The two weeks were filled with all the things I hoped for, and by the end, I was content to return.  (Many of my friends had extended their tickets to travel other places.)  I’ve been enjoying a couple of weeks in New Haven as I prepare for the next thing!

The conductors in Istanbul!

On Friday, I leave for Tampa, Florida for 2 weeks.  I didn’t include that in my original list because it doesn’t sound as cool as the other places, but I’m excited to be a part of the Professional Choral Institute.  I’ll be doing lots of singing and conducting and networking!  It’s requiring quite a bit of preparation, but I’m hoping it will be worth it.  After that, it’s back to New Haven for one week before heading to Ecuador for a month!  I’ll be attending a language school, trying – FINALLY – to learn Spanish.  The ISM is splitting the cost with me, so it’s a pretty good opportunity.  And finally, my summer will finish off with a conducting masterclass in Sweden!  My colleagues and I have been asked to participate in a 9-day program (Aug 2-11) with Stefan Parkman in Uppsala, cost almost entirely covered.  This will also require a ton of work, but boy is my rep list growing!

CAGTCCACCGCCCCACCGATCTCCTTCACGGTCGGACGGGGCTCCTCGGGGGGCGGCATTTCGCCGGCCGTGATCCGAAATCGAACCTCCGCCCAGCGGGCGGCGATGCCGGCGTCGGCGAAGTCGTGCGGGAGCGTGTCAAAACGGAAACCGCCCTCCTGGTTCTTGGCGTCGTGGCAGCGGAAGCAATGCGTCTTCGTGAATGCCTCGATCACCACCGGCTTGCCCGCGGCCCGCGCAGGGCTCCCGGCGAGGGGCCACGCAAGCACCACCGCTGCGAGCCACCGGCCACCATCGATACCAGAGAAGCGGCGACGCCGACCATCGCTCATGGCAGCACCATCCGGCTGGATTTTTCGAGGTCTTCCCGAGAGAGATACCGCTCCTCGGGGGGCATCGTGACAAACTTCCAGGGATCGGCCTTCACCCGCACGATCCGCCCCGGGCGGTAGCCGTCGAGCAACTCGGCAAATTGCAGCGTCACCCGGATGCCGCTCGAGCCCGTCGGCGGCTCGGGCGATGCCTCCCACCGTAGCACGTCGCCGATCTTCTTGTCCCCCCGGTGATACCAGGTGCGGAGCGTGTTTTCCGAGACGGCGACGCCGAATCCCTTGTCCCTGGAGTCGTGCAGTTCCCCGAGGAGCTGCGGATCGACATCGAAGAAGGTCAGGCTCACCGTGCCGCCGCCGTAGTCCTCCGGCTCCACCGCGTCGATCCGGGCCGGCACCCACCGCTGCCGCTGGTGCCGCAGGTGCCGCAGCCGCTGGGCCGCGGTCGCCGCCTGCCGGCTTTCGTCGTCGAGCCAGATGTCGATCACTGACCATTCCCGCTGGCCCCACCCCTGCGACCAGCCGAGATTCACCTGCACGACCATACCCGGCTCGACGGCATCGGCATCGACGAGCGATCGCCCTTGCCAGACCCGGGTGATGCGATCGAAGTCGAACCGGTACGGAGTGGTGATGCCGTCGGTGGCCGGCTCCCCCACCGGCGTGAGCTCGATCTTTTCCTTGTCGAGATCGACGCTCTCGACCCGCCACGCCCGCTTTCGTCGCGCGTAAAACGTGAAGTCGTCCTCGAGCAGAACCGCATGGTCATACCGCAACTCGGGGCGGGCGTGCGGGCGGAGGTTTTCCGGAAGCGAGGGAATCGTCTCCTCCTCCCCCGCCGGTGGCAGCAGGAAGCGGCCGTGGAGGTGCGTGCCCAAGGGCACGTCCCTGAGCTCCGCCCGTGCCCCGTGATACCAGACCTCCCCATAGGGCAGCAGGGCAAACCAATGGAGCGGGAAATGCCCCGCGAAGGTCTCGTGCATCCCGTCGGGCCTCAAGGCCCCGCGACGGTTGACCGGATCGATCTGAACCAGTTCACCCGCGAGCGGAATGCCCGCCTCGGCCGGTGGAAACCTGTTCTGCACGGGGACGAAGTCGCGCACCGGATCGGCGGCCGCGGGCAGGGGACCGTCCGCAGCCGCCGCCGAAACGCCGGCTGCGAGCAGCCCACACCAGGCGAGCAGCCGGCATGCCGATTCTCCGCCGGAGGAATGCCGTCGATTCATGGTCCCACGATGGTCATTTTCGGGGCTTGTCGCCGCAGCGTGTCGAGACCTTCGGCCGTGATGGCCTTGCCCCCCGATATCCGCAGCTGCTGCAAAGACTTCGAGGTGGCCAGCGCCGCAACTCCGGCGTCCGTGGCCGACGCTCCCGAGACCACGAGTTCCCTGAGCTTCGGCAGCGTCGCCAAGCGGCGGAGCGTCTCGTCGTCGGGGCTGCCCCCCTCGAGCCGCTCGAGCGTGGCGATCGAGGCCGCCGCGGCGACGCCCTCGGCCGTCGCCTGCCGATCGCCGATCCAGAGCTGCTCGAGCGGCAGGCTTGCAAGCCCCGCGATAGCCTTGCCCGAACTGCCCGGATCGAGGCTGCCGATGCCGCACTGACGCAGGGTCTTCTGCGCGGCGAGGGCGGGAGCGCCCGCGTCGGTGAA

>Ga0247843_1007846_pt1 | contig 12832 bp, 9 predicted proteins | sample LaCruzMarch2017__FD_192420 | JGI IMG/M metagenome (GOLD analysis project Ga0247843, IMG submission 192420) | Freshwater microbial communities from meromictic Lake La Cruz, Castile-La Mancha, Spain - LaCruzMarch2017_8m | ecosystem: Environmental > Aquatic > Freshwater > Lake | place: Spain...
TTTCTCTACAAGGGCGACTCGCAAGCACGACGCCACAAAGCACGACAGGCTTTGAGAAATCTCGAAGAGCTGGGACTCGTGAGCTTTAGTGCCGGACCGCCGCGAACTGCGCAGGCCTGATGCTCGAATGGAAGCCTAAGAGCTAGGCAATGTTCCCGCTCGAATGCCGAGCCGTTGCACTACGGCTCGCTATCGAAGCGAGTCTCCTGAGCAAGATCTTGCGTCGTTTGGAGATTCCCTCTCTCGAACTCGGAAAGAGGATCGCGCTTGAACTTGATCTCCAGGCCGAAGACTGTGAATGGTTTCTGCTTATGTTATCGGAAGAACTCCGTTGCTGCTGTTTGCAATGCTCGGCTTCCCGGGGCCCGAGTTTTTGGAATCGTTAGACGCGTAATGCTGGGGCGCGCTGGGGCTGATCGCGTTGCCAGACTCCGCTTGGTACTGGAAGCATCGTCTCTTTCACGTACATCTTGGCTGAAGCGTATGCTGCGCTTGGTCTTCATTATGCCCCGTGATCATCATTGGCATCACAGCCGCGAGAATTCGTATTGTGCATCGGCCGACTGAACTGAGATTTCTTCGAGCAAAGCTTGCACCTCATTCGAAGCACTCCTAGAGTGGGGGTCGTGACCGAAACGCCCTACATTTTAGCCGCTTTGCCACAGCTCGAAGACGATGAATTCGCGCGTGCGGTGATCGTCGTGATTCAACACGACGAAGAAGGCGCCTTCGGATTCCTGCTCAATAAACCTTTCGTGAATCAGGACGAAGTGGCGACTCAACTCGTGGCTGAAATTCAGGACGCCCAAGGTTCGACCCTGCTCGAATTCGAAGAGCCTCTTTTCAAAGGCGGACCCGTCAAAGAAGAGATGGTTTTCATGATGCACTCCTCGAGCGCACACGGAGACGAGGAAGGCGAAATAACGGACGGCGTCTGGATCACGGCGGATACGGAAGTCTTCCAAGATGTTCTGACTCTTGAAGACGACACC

I am so thankful for the adventures that lie ahead.  I must admit that I’m a little nervous that I’m not taking time to relax this summer, but I think I will be fed in different ways.  Hopefully I’ll find time to do some blogging and share pictures.  (If you want to browse through all of my photos from the Turkey/Greece trip, you can find them here.)  I would love it if you all kept in touch – occasional messages from friends will help carry me through the mass amounts of alone time I’m about to face!  Ah, alone time…another blessing in disguise!  Ok, back to studying.


3 thoughts on “The First of My Summer Adventures

  1. I am so glad for you and all these amazing opportunities you’ve been given. Thanks for the update. I am excited to see you to continue to use your privilege and power to share blessings with those in need.

  2. Pingback: Conducting Greatest Hits | Songbird Sings

  3. Pingback: The Swedish Choral Tradition | Songbird Sings